“Pelts normally come from locker lambs that are between six to eight months of age,” she says. “I don’t even bother with the ones that don’t have beautiful character to them—long and crimpy (well defined curls). Otherwise it’s not worth it because it’s expensive to even have it shipped and processed. And it takes six months to get it back. I always use the longer wools, so I rarely process Texel pelts.”
Jami looks for large pelts (40 to 50 inches long, 35 inches wide), with creamy, white fleeces, with five-inch staple lengths. The rich plushness of the five-inch staple draws customers.
Her best sellers, oddly enough, come from the occasional passing of an older sheep that might have a full winter fleece.
She may begin to incorporate colored pelts in the future, as demand dictates.
Haying Up A Side Job
They’ve been haying from their own fields since the beginning and occasionally do custom haying for others.
In a good year, they may sell excess hay to horse-minded clients, but generally the hay stays home. Jami notes their machines are older. And Larry maintains them himself. Even with a short growing season due to geographical factors and water restrictions, they’re able to produce enough hay from one cutting to keep their flock comfortably fed through winter. The only time they supplement with outside feed is during lambing season, when the ewes need the extra nutrition.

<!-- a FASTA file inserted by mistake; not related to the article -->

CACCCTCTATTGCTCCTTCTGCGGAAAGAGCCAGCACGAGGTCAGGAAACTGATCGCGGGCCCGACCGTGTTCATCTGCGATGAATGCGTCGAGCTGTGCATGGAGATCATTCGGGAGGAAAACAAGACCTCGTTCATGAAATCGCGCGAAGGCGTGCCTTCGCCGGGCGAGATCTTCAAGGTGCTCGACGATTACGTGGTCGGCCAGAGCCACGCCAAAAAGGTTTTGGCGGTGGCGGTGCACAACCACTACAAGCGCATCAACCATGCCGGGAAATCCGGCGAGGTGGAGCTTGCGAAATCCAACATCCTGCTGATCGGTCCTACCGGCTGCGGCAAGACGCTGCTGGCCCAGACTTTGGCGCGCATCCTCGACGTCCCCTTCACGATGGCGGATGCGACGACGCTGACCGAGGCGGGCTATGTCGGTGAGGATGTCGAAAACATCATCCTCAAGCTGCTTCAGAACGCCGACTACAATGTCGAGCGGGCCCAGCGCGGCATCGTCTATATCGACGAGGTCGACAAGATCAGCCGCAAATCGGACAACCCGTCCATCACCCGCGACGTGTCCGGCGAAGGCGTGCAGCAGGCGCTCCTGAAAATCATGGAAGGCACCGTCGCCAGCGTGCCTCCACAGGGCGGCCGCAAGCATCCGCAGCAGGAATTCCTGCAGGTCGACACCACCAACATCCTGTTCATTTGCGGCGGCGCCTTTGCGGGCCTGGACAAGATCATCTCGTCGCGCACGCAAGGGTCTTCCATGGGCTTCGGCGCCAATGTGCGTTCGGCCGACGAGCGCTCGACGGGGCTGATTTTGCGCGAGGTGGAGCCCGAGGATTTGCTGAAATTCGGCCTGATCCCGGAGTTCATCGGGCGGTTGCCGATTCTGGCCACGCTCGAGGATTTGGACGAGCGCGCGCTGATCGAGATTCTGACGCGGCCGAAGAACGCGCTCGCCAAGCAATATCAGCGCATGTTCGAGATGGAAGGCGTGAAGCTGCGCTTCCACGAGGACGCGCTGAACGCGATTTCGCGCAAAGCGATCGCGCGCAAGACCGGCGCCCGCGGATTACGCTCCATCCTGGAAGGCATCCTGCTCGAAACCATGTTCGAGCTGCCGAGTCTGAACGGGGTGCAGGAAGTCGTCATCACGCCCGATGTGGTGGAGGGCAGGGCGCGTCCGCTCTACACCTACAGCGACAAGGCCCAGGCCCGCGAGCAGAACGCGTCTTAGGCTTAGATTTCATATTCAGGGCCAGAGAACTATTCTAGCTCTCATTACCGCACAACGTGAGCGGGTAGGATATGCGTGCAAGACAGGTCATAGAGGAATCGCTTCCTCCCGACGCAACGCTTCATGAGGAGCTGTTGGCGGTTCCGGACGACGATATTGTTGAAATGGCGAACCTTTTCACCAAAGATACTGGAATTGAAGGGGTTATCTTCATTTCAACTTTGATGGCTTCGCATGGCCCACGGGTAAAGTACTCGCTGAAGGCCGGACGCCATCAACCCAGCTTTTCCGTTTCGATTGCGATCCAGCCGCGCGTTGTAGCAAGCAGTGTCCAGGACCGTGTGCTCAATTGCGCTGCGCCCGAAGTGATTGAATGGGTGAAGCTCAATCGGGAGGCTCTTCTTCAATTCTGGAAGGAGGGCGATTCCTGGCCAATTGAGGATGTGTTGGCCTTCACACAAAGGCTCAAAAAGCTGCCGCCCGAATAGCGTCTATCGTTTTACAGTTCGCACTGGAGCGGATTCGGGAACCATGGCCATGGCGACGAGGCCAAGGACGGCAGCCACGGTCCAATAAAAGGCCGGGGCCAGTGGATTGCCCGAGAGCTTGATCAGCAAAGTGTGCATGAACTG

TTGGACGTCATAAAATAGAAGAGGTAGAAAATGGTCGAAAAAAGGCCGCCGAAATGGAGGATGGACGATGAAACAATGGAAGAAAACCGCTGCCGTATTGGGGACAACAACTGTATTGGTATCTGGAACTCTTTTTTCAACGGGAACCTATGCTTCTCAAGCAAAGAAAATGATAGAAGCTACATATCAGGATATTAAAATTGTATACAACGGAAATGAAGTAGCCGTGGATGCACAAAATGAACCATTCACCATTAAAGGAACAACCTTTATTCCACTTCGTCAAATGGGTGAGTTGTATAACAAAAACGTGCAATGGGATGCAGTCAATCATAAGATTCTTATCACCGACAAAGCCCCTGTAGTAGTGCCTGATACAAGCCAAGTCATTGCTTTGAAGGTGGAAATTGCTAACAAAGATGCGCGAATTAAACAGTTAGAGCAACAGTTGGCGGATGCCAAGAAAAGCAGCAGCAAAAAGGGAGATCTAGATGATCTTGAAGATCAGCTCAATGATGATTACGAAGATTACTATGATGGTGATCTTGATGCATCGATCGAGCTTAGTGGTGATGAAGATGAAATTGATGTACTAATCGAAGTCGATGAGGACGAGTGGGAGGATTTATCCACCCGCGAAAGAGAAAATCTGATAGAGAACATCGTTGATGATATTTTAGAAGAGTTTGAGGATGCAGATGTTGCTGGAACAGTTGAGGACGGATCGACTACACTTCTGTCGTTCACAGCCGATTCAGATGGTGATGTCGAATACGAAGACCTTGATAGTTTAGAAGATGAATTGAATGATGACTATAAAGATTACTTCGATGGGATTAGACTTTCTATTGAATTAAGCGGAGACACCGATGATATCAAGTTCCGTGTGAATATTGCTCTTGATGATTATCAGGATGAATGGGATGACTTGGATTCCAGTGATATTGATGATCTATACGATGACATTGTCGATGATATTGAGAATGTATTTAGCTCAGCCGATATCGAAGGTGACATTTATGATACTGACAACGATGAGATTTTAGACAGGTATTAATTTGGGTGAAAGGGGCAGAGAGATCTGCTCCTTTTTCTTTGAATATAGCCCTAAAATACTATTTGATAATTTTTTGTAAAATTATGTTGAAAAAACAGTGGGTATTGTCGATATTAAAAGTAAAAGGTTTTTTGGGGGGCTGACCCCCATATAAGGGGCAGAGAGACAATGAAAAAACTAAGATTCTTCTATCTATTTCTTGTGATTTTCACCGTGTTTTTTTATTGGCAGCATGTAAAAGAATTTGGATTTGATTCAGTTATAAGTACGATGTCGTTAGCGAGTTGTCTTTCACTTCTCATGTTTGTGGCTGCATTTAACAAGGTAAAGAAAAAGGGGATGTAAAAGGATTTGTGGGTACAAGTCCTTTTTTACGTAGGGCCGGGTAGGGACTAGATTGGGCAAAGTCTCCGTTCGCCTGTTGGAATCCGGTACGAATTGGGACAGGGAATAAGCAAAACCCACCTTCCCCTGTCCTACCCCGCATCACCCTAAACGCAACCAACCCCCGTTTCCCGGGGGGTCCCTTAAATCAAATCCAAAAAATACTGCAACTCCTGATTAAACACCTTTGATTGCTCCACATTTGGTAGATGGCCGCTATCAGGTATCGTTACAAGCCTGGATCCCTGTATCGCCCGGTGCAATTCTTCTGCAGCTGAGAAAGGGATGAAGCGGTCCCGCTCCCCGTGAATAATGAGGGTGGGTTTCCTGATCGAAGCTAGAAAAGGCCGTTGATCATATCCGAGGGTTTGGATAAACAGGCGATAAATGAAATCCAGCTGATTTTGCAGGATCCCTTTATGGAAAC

At Cooke Creek, Larry focuses on pasture management. He likes to experiment with alfalfa-timothy blends, but prefers to cultivate the native grasses that naturally thrive in their farm’s ecosystem.
Invasive weeds and thistles can wreak havoc in the fields by choking out good grasses. And they can also contaminate the sheep’s fleeces with seeds and burrs. Mowing before weeds turn to seed has helped combat this problem.
Boosting Grazing Output
Six fenced-in grazing pastures line the sides of the main driveway to their house. Multiple gates provide ease of movement between pastures. Even the driveway itself can act as a seventh paddock for the sheep to graze.
They no longer keep livestock guardian dogs because the dogs used to often escape, causing problems with the neighbors. Their style of management allows the sheep to remain close to the house, keeping predators at bay.
The maximum grazing period for each pasture is about one-and-a-half weeks, depending on the season. Pastures are gravity fed by a creek that runs along the property. Some pastures remain green longer than others, and Jami knows her property well enough to eyeball which pastures can be grazed longer. Jami has also noticed different sheep breeds favor certain grasses over others.
Jami has made it a point to take classes regarding parasites particular to her region. Multispecies grazing helps break the parasite cycle. Chickens once filled that role on Jami’s property, but they had a tendency to completely destroy the grass. Now horses also graze on the property.
Marketing the Products
“Once fiber artists find you, they want your next fleece. It grows from there.”—Jami Beintema, Cooke Creek Sheep Company